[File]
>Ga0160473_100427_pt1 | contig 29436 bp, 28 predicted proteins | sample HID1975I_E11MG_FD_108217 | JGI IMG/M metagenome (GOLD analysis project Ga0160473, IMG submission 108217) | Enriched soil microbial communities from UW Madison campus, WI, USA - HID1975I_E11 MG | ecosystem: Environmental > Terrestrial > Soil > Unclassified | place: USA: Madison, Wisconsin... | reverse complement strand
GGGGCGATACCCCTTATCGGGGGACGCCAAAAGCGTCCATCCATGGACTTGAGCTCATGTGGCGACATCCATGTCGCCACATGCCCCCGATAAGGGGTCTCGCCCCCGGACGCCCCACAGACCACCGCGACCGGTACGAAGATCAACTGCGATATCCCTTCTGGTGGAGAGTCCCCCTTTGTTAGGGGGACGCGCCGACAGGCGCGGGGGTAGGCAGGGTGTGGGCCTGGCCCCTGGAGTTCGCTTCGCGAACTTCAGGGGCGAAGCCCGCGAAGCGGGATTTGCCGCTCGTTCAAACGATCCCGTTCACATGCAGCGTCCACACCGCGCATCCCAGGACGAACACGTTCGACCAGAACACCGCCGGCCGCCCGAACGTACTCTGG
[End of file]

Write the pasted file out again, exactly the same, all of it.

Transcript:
>Ga0160473_100427_pt1 | contig 29436 bp, 28 predicted proteins | sample HID1975I_E11MG_FD_108217 | JGI IMG/M metagenome (GOLD analysis project Ga0160473, IMG submission 108217) | Enriched soil microbial communities from UW Madison campus, WI, USA - HID1975I_E11 MG | ecosystem: Environmental > Terrestrial > Soil > Unclassified | place: USA: Madison, Wisconsin... | reverse complement strand
GGGGCGATACCCCTTATCGGGGGACGCCAAAAGCGTCCATCCATGGACTTGAGCTCATGTGGCGACATCCATGTCGCCACATGCCCCCGATAAGGGGTCTCGCCCCCGGACGCCCCACAGACCACCGCGACCGGTACGAAGATCAACTGCGATATCCCTTCTGGTGGAGAGTCCCCCTTTGTTAGGGGGACGCGCCGACAGGCGCGGGGGTAGGCAGGGTGTGGGCCTGGCCCCTGGAGTTCGCTTCGCGAACTTCAGGGGCGAAGCCCGCGAAGCGGGATTTGCCGCTCGTTCAAACGATCCCGTTCACATGCAGCGTCCACACCGCGCATCCCAGGACGAACACGTTCGACCAGAACACCGCCGGCCGCCCGAACGTACTCTGG